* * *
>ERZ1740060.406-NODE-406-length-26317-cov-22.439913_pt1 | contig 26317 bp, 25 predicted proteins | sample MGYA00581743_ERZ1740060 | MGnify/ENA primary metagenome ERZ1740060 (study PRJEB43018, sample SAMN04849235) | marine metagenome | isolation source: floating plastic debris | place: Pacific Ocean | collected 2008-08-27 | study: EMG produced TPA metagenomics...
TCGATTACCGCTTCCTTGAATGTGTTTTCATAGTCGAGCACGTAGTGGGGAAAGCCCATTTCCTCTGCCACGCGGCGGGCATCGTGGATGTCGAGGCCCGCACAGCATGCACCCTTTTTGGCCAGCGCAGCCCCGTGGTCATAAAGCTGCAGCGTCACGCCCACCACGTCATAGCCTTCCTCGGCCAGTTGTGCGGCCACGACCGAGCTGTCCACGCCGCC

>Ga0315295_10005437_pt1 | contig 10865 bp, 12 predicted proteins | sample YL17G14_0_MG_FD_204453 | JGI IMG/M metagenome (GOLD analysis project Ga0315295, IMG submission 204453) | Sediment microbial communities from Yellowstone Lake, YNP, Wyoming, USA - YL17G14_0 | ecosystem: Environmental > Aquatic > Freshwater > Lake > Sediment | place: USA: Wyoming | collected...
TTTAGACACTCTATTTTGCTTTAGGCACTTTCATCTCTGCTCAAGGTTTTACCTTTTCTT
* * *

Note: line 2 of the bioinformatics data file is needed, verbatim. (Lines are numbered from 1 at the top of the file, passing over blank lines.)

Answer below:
TCGATTACCGCTTCCTTGAATGTGTTTTCATAGTCGAGCACGTAGTGGGGAAAGCCCATTTCCTCTGCCACGCGGCGGGCATCGTGGATGTCGAGGCCCGCACAGCATGCACCCTTTTTGGCCAGCGCAGCCCCGTGGTCATAAAGCTGCAGCGTCACGCCCACCACGTCATAGCCTTCCTCGGCCAGTTGTGCGGCCACGACCGAGCTGTCCACGCCGCC